Don’t Hold Property Jointly with Children
by A. Scott White, CFP®, ChFC, CLU
President, Scott White Advisors
Thinking of holding property jointly with your children, in order to avoid probate?
Although it may sound like a good idea, in reality it can be a recipe for disaster.
Property owned in joint tenancy automatically passes, without probate, to the surviving owner(s) when one owner dies. Besides the gift tax issues that may arise, it is usually a poor liability planning choice when a child or children are given joint tenancy to your property.
In essence, you’re giving away property if you make someone else a joint tenant of property that you now own yourself. The new owner could sell or mortgage his or her share, lose it to creditors, or lose it in a divorce. An Arizona woman, for example, added her adult son as an owner of her condominium as a joint tenant. The mother paid all expenses of the property and received all the income from renting it to tenants. Later, the IRS sued the son for unpaid income taxes, and eventually the condo was sold to pay the taxes. The mother received half of the proceeds. She sued for the other half, arguing that she was the only true owner because the joint tenancy had been created only for estate planning purposes. She lost. (Nikirk v. U.S., 2003 WL 22474742 (D. Ariz. 2003).)
I heard about a woman who passed away leaving her property to her children via a will. The daughter-in-law of the decedent, who is the mother of the children, discovered the value of the property during probate proceedings and filed several objections in probate court and delayed the estate settlement for years. Now the same woman who caused her mother-in-law’s probate delay is advising her own mother to hold assets jointly with each child expected to inherit the asset, so the property can avoid probate, bypassing public disclosure of the property’s value. But this is not needed, because in this case her mother has a revocable living trust that accomplishes the privacy goals by avoiding probate and is much better at liability protection. Depending on the type of joint ownership, for instance tenancy in common, it may not even avoid probate.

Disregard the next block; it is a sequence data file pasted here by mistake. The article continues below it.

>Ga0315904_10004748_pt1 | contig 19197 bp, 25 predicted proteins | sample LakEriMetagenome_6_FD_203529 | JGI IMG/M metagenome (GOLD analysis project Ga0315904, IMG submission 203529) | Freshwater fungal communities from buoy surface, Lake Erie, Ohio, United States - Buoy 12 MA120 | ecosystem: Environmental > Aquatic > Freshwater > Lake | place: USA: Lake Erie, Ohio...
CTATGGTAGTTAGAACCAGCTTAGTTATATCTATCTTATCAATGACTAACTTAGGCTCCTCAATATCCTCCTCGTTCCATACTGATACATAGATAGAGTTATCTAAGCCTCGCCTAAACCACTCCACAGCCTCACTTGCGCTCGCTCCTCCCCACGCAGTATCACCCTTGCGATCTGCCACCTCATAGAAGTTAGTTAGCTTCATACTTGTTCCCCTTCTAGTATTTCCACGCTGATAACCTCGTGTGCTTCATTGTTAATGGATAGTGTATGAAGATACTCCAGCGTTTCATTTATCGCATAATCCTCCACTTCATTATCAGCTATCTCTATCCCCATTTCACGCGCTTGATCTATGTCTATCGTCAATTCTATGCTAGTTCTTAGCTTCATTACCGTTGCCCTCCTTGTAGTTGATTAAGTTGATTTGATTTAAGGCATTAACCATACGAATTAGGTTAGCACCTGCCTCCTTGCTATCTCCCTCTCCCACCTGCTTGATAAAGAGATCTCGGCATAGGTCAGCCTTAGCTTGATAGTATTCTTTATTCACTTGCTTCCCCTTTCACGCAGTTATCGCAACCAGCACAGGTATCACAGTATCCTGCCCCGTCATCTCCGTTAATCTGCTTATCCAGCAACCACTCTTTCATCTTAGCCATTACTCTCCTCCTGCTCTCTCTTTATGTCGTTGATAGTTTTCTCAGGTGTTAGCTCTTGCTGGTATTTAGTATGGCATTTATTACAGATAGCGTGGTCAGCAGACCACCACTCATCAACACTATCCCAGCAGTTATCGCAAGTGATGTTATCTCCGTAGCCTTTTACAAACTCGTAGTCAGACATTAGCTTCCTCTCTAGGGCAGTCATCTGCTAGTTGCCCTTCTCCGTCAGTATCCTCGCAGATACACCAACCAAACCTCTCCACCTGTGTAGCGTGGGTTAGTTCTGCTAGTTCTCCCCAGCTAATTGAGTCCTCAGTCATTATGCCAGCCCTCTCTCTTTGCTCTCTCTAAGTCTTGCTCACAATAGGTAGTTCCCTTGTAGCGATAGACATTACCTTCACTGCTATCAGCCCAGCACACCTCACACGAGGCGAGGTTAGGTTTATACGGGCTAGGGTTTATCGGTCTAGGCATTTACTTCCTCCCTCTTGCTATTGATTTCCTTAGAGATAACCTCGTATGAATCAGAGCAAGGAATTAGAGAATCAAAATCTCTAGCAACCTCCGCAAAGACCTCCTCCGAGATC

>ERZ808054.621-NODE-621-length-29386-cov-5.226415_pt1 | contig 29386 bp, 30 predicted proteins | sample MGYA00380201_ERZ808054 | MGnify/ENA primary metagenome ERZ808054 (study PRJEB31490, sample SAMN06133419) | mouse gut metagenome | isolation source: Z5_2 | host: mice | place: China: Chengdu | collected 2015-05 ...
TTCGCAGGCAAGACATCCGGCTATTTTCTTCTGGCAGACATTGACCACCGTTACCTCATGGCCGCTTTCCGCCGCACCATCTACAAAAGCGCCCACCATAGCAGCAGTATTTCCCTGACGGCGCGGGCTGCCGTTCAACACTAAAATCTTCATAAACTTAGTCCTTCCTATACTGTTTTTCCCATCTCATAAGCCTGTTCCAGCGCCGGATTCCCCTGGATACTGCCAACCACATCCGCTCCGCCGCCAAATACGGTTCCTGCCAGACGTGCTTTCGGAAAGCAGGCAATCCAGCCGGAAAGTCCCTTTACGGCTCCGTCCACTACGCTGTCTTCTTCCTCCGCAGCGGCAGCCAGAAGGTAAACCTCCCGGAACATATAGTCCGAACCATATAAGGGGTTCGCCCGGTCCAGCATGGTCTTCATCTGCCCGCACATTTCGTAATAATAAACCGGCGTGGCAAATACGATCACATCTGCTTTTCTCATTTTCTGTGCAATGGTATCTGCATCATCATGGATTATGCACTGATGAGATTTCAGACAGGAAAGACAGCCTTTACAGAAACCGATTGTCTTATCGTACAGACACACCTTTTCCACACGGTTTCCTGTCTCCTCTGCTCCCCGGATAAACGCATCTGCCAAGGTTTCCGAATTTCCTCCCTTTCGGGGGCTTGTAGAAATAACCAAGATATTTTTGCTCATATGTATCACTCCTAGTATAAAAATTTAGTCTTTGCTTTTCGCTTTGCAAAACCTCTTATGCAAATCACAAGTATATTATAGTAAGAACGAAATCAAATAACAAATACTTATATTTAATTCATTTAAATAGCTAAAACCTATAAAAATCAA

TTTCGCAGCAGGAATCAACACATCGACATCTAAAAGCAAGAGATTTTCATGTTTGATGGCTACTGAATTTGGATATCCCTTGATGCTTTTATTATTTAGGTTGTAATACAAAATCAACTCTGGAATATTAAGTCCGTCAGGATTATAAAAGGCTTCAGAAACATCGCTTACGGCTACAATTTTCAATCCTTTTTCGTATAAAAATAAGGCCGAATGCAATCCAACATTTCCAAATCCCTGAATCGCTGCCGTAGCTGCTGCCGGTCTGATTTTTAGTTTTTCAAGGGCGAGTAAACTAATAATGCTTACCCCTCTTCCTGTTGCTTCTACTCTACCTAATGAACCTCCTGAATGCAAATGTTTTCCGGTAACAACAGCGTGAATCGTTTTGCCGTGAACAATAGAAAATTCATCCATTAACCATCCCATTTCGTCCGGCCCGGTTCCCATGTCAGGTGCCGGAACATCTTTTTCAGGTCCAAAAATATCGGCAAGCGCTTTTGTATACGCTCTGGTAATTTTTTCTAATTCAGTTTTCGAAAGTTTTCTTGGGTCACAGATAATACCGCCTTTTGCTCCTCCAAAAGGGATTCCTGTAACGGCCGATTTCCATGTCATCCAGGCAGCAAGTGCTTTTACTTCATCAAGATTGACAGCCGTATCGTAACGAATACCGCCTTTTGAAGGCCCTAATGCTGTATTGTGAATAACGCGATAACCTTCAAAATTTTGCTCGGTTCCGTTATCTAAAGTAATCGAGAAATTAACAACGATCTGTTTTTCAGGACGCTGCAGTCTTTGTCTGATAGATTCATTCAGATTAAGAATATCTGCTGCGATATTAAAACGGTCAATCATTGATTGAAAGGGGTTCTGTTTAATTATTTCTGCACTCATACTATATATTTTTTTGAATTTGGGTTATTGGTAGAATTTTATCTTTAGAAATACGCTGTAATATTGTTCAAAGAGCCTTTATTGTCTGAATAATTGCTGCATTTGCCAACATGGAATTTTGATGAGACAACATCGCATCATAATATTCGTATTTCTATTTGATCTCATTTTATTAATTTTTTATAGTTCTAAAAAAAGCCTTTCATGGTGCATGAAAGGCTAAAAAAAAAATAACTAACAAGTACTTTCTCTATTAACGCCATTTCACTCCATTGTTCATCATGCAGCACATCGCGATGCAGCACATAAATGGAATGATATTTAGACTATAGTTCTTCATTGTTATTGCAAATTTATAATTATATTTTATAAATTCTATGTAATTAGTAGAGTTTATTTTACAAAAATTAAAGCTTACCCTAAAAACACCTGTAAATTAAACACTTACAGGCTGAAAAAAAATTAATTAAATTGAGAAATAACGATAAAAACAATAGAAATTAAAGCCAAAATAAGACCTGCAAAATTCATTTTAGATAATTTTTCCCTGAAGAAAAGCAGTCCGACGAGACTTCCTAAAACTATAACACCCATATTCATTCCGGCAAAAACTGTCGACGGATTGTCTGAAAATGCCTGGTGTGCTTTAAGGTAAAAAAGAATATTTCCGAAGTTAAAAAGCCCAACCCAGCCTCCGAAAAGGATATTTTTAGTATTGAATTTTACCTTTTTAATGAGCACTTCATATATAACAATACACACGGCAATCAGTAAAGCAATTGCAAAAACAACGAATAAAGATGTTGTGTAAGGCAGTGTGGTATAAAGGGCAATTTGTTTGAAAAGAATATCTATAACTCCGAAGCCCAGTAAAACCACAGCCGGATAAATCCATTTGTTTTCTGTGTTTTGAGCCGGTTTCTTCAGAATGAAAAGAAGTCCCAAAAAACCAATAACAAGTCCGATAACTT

A revocable living trust is a trust whereby provisions can be altered or canceled dependent on the grantor. During the life of the trust, income earned is distributed to the grantor, and only after death does property transfer to the beneficiaries. This legal document accomplishes the goal of avoiding probate—without giving up ownership while the grantor is alive. It also requires no disclosure of estate assets.
If you want to avoid probate, you might find after discussing the matter with your estate planning attorney that utilizing a revocable living trust is a much better approach.
The information contained in this report does not purport to be a complete description of the securities markets or developments referred to in this material. The information has been obtained from sources considered to be reliable, but we do not guarantee that the foregoing materials are accurate and complete. Any opinions are those of Scott White Advisors and not necessarily those of RJFS or Raymond James. Expressions of opinion are as of this date subject to change without notice. Past performance may not be indicative of future results. Any information is not a complete summary or statement of all available data necessary for making an investment decision and does not constitute a recommendation. Strategies discussed may not be suitable for all investors. Investing involves risk and investors may incur a profit or loss regardless of strategy selected. Diversification does not ensure a profit or guarantee against a loss.
Individual investor’s results will vary. Raymond James and its advisors do not offer tax or legal advice. You should discuss any tax or legal matters with the appropriate professional.